The committee said obviously the “ministry and its consultants alike had neither well-structured, nor coordinated monitoring or evaluation (M&E) mechanisms, which ought to have been pre-scheduled and followed tenaciously. “
It said in some cases, Engineers Representatives (ER) and the Consultants as well as the Planning, Research and Statistics Department (PRSD) had broad discrepancies in performance, certification, dimension and quality of delivery, “As a matter of fact, the Ministry’s State Coordinators had little or no knowledge of projects scopes and locations.”
Traces of the afflictions of Niger Delta Ministry are found in Niger Delta Development Commission, NDDC, and will not be in short supply in North East Development Commission the day an audit is carried out. The wastefulness that has characterized the NDDC came to the fore recently when President Muhammadu Buhari ordered a full forensic audit of the commission set up in 2001.
He gave the order in Abuja, following the persistent criticisms of the operations of the agency. Receiving governors of the states that make up the Commission, led by Governor Seriake Dickson of Bayelsa State, the President directed that the audit should cover the operations of NDDC from 2001 to 2019.
He said what was on the ground in the South-South region does not justify the huge resources that have been made available to the organisation. “I try to follow the Act setting up these institutions, especially the NDDC,” President Buhari was quoted as saying in a statement released by his Special Adviser on Media and Publicity, Mr Femi Adesina.
“With the amount of money that the Federal Government has religiously allocated to the NDDC, we will like to see the results on the ground; those that are responsible for that have to explain certain issues. The projects said to have been done must be verifiable. You just cannot say you spent so much billions and when the place is visited, one cannot see the structures that have been done. The consultants must also prove that they are competent.” he declared.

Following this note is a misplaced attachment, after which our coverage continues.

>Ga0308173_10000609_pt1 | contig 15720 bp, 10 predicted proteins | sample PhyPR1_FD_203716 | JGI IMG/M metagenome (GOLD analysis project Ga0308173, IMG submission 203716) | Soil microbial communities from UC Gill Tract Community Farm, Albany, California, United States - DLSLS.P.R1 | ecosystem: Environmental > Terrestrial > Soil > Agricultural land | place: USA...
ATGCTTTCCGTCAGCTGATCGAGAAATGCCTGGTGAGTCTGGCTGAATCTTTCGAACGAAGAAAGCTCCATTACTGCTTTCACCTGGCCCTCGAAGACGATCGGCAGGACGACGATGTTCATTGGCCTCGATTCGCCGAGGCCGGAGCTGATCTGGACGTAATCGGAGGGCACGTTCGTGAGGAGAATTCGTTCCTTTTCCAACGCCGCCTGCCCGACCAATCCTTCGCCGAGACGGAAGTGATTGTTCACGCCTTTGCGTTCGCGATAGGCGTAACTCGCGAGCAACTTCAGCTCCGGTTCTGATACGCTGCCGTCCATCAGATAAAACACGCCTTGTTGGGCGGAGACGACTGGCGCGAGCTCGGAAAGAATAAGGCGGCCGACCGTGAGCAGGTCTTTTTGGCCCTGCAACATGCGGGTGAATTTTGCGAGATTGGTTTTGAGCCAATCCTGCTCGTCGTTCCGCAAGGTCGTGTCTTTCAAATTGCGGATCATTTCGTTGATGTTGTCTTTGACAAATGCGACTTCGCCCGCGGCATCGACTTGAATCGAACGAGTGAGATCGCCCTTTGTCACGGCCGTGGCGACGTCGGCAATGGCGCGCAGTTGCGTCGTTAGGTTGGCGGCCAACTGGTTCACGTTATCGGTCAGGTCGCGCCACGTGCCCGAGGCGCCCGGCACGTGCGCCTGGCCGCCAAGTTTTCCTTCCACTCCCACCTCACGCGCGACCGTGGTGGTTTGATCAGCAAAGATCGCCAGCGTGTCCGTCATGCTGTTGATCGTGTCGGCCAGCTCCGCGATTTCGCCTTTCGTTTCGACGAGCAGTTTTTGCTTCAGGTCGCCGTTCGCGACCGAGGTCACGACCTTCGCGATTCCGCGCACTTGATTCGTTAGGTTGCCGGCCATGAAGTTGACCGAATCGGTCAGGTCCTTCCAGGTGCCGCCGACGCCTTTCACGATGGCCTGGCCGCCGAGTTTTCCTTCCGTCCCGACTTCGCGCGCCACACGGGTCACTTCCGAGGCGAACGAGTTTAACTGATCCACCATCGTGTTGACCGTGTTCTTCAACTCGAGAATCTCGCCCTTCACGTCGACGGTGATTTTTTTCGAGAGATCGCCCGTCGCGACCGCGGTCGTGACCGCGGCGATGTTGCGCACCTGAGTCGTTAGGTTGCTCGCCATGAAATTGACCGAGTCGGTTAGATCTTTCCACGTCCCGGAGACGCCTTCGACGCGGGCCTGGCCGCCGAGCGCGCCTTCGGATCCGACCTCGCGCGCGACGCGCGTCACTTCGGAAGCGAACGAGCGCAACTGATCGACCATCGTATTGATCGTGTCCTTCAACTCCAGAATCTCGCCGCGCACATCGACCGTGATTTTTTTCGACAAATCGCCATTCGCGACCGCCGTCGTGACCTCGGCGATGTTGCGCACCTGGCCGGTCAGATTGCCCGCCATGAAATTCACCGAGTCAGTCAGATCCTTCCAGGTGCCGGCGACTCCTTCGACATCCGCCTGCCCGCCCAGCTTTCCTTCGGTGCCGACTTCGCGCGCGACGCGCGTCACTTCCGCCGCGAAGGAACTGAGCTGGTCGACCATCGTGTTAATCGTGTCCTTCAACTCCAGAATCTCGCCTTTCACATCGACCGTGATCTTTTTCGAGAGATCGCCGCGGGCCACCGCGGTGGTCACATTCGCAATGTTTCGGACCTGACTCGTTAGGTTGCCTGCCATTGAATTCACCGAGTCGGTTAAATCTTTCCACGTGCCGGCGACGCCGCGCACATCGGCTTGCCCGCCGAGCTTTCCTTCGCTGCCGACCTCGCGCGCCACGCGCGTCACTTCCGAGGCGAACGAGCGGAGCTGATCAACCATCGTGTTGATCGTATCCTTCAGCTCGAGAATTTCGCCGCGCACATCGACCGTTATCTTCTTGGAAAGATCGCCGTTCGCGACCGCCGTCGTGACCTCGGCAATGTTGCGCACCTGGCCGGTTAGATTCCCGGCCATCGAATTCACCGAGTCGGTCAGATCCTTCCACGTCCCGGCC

President Buhari admitted that developing the Niger Delta area required enormous resources compared to other parts of the country with firmer lands. He said, “I am acutely aware, with my experience, that projects in your area are very expensive; that is why if any job is given, we must make sure that the company is competent and has the capacity to do it well with experienced consultants.”
The President, however, said he would wait for the report of the audit before deciding on the next line of action regarding the organisation. We all know Abuja is not capable of formulating any line of real development for any sector in Nigeria today as it has become a cesspool and only a roadblock to the development of the federating units.
Governor Serake Dickson of Bayelsa who led the Governors expressed the disappointment of other governors with the operations of the NDDC. According to him, the operations are characterised by the poor choice of projects, shoddy handling, uncompleted jobs and lack of the required support for efforts of the states and local government administration in the region covered by the organisation.The expected outcomes of centralization.